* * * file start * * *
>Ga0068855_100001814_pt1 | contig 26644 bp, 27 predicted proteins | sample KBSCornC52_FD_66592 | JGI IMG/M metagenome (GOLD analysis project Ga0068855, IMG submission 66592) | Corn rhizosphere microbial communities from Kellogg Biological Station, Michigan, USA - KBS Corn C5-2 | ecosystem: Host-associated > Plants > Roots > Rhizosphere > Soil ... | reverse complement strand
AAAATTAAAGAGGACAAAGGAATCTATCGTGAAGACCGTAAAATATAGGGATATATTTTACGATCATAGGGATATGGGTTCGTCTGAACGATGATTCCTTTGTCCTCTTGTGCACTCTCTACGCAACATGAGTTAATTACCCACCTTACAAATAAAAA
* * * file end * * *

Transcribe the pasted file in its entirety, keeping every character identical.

>Ga0068855_100001814_pt1 | contig 26644 bp, 27 predicted proteins | sample KBSCornC52_FD_66592 | JGI IMG/M metagenome (GOLD analysis project Ga0068855, IMG submission 66592) | Corn rhizosphere microbial communities from Kellogg Biological Station, Michigan, USA - KBS Corn C5-2 | ecosystem: Host-associated > Plants > Roots > Rhizosphere > Soil ... | reverse complement strand
AAAATTAAAGAGGACAAAGGAATCTATCGTGAAGACCGTAAAATATAGGGATATATTTTACGATCATAGGGATATGGGTTCGTCTGAACGATGATTCCTTTGTCCTCTTGTGCACTCTCTACGCAACATGAGTTAATTACCCACCTTACAAATAAAAA